Elsewhere on our site today, you can read John Timpane's appreciation of "Casablanca" sparked by its one day theater showings today. But if you can wait until next Tuesday, you can bring home this classic film romance in a super-sized 3 disc Blu-ray + DVD box loaded with extras.
Occasioned by the 70th anniversary of the film's debut (actually Thanksgiving Day, 1942, pushed up by a few months because the allies had just landed at Casablanca), both the theatrical and home video versions are built on a pristine new 4K digital restoration.
On a high definition TV set with good contrast, the play of light and shading in this new black and white rendering (no colorization!) is gorgeous. There isn't a speck of dust or scratch to behold, not like the well-worn 16 mm film print I used to screen in my college gig at a campus coffeehouse at Penn. ("Casablanca" and Marx Brothers classics always packed the house.)
And on the new Blu-ray edition, some of the scenes are so razor sharp you'll sense you could jump in and pinch Humphrey Bogart's chin, plant a big one on Ingrid Bergman's lips or virtually sit down on the piano bench with Dooley Wilson as he serves up "It Had To Be You," "Knock on Wood" and the signature "As Time Goes By."
I wish I could say the soundtrack is now equally sharp and bright. It's not. But at least the studio wizards have rid the soundtrack of the optical hash noise of film prints which drove me mad in my student projectionist days.
Truth is, today's special NCM Fathom/TCM Presents theater screenings (on tap at both 2 and 7 p.m. at the UA Riverview and King of Prussia Stadium, Rave Nation Pictures in University City and Vorhees, among other locations) are really touts for Tuesday's home video re-release.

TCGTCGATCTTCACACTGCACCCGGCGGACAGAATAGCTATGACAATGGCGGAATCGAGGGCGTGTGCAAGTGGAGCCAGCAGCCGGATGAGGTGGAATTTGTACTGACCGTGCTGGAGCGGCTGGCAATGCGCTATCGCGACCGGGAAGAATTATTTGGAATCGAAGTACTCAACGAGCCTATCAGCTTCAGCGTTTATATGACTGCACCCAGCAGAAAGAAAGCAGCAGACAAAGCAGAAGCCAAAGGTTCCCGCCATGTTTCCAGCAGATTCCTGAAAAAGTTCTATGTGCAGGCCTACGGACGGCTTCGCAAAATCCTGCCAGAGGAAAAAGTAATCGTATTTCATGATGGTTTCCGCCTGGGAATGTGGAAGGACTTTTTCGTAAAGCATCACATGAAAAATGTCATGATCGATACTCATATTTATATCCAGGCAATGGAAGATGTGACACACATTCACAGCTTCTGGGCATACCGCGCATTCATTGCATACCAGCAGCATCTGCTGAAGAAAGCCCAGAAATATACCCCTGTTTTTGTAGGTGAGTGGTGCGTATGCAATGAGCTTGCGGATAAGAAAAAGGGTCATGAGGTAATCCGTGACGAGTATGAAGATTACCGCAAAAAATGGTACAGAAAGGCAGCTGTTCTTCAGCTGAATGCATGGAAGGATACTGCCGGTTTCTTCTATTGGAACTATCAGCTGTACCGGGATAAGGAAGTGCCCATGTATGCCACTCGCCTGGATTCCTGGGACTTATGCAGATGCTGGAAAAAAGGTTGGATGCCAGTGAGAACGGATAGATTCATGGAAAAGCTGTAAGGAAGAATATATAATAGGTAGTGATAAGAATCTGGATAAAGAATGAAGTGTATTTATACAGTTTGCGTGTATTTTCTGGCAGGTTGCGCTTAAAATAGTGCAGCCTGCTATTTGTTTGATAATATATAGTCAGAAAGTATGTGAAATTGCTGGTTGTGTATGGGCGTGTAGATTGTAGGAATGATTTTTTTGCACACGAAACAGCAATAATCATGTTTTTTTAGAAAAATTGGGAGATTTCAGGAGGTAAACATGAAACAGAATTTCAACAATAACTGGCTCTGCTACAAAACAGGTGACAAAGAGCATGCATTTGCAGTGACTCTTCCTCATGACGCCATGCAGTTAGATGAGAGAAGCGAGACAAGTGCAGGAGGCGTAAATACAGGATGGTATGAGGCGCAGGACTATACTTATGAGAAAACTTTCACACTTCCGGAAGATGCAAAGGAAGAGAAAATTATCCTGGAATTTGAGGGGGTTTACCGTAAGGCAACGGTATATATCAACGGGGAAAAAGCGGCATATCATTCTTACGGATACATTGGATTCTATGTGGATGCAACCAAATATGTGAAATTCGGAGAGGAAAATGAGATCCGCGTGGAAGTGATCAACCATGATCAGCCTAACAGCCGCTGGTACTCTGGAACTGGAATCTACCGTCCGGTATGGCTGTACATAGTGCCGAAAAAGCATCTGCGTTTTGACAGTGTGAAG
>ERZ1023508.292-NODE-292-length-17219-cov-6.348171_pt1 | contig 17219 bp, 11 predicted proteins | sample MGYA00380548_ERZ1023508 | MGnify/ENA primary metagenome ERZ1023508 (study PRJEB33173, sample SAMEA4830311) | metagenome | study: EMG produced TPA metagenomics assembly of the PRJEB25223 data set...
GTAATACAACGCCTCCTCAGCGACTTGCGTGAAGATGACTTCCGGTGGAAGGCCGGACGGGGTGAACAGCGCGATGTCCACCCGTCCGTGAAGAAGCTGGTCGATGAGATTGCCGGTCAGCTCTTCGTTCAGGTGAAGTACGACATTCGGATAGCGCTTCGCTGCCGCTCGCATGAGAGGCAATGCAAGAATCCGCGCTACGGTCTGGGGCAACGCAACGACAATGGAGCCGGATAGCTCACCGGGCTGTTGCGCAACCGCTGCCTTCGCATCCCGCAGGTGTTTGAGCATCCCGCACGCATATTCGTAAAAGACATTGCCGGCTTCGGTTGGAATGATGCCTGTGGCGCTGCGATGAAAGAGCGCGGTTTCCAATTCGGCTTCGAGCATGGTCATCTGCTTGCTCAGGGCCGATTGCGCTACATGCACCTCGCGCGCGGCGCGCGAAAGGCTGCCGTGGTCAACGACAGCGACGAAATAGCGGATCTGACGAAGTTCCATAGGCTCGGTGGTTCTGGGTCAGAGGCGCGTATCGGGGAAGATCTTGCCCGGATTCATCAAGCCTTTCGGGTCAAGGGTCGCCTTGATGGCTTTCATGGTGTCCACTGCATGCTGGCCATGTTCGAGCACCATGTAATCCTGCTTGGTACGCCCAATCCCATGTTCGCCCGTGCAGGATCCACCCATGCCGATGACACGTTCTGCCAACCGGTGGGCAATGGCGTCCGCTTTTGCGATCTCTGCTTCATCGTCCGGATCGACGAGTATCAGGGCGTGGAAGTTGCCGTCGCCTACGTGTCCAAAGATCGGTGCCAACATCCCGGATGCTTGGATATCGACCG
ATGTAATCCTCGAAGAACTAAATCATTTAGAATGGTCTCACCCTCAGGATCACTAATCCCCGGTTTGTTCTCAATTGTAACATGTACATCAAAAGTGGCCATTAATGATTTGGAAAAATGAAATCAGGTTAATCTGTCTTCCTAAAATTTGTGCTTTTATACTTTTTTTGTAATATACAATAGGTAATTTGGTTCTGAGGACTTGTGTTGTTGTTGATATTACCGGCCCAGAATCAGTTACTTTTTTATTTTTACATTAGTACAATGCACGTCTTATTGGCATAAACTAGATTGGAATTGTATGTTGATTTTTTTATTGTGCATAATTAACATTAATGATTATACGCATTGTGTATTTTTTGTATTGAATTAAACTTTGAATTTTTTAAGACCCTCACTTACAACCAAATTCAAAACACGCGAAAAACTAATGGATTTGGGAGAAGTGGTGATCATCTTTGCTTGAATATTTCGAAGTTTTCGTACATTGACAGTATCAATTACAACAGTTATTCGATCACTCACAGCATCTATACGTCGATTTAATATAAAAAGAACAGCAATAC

It's easy to sense how big and important this project is for Warner Brothers on an international scale. The new home video version features spoken language soundtracks in English, Francais, Italiano, Castellano, Espanol and Portugues, with subtitles in all those languages plus Dansk, Suomi, Norsk and Svenska.
The box set also features 14 hours of bonus material - including three documentaries, some excised scene clips, audio scoring stage sessions and a "Casablanca" radio broadcast from 1947. A 60 page hard-back book boasts great photos, movie posters and memos from studio execs - announcing the change of the picture's name from "Everybody Comes To Rick's" and promoting Humphrey Bogart's strategic move from a movie "heavy" to a romantic star. A small movie poster and set of Casablanca drink coasters in "keepsake" leather-like box also will fill a collector's passion in the package, which Warner Home Video will sell in a numbered, limited edition for $64.99.
There aren't many movies I like to watch repeatedly like "Casablanca" with its timeless themes of war-sparked sacrifice, heroism, ruthlessness and romance and wonderful integration of music. So play it, Sam. And then, play it again.